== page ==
I’ve been thinking a lot lately about school in general but especially college and post-grad life. I’m beginning to wonder if there’s some sort of correlation between the vast amount of self-help books, amount of people in therapy, number of people blogging about their post-grad lives (or lives in general), and a lot of things just make me wonder what happens when people “become adults”.
It is sort of funny, when you think about it this way: when we’re kids a lot of the time all we want to do is be an adult and then once we are adults we often dream about being kids again. Maybe that infamous quote is true, “we always want what we can’t have”.
Well, guess what, we can still be kids in a certain sense if we want to be. “Adult” is just a term that we created, when I think of the word adult I think about “responsibilities” and “independence” first and foremost. Then I think about things that adults usually do: adults work, adults pay bills, adults discuss politics…damn, adults seem kind of boring!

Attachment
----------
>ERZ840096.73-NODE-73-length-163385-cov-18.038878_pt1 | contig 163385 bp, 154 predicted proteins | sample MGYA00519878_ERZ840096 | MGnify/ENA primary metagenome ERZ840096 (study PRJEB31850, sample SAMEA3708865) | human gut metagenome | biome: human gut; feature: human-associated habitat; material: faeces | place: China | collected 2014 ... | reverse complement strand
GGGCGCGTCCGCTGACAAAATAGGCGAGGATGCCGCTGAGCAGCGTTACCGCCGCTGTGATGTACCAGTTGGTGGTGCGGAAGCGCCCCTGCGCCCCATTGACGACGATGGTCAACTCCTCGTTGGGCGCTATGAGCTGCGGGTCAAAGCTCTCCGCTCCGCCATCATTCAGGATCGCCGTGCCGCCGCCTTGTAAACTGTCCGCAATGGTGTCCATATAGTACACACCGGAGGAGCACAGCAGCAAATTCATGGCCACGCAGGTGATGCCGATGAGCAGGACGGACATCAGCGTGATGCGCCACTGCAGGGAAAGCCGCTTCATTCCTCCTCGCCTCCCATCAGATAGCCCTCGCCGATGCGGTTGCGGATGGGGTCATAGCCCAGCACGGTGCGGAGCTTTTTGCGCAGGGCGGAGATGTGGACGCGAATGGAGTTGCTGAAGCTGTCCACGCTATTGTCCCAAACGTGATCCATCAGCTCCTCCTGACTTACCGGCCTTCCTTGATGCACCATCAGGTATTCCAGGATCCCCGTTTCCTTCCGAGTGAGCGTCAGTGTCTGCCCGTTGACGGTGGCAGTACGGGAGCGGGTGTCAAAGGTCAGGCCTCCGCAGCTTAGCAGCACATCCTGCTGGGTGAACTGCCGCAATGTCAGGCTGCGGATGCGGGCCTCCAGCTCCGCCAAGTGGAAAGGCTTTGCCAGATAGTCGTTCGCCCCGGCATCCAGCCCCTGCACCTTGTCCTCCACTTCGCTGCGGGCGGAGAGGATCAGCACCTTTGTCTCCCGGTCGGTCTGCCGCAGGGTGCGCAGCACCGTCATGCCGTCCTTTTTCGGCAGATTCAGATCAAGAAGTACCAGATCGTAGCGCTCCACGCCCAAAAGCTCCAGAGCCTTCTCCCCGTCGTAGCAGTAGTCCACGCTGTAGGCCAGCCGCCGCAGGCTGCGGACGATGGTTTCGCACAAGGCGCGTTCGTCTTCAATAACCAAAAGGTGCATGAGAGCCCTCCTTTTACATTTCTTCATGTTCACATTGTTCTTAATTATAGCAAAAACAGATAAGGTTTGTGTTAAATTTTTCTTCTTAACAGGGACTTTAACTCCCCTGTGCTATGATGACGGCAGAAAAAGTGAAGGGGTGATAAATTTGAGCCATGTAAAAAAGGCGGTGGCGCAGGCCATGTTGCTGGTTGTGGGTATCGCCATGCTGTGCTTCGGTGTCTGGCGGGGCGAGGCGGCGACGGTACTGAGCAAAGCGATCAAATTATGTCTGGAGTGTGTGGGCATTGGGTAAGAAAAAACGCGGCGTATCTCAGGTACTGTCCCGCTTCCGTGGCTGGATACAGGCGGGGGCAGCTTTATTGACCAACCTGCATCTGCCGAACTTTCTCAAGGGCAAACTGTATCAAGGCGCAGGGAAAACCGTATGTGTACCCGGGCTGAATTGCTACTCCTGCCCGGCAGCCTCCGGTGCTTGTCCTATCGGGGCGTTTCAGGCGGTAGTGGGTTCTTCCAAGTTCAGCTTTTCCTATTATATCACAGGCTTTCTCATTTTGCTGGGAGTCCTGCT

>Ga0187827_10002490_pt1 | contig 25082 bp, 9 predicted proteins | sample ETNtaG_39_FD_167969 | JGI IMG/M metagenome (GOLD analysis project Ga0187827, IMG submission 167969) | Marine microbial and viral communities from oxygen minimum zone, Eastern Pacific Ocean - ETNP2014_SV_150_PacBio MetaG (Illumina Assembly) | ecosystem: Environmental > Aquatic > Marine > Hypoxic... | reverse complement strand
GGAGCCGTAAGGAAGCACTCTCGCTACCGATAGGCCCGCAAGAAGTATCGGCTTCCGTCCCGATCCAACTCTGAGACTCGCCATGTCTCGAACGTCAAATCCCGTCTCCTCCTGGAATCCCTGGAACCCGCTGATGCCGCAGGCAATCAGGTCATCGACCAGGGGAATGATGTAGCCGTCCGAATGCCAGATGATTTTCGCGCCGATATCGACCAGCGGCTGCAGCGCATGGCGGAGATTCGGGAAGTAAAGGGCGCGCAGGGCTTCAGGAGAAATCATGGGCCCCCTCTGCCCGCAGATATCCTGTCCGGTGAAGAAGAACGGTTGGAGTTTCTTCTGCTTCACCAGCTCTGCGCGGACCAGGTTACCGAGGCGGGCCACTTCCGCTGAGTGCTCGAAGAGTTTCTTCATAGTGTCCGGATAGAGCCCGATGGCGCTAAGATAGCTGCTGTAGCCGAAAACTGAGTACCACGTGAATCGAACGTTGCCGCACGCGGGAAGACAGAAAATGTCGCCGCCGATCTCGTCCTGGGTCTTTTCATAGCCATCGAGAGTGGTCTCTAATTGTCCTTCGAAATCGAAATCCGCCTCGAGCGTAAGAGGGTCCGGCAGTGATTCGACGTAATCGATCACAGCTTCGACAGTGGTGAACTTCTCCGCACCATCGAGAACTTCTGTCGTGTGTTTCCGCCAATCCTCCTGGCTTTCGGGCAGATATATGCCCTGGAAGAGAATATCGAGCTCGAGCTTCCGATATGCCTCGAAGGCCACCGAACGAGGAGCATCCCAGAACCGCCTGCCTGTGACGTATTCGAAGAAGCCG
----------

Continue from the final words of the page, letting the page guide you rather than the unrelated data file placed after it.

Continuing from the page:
In a way, our society and culture has kind of trained us to perceive adulthood as some form of hell. At times it can seem that way. The ever-constant bills, job obligations, and lack of time sometimes seems unbearable!
Yet, we should stop freaking out about our responsibilities. Everyone says it’s “part of growing up” but in reality we have had responsibilities since we were kids. We just used terms like “chores” or “school” instead, or maybe we didn’t use those terms at all and we just “did things”. As kids I’m sure many of us cleaned up after ourselves and maybe even our family, dressed ourselves regularly, dragged our butts to school and probably did an assortment of activities that we were “obligated” to do.
I challenge others, as well as myself, to take each day at a time and look at the different things you are going to do a bit differently if you become trapped in the I’m-sick-of-doing-this vicious cycle. I’m sure there’s at least a small aspect of what you do on a regular basis that is rewarding for you. Seeing a clean sink or knowing that you finished a report before the end of the day can be an awesome feeling.
Give yourself mini-highfives through the day (even though if you physically try to do it it’ll be a clap – learned this out the hard way when I was young). I think one of the most important things we forget once we’re adults is that we should lead fun lives and do things we love. If you’re not doing that already, get on it! Go climb a tree, read a book, watch a movie – whatever!
No matter what your age is, do what makes you happy.
Am I crazy to think this way!?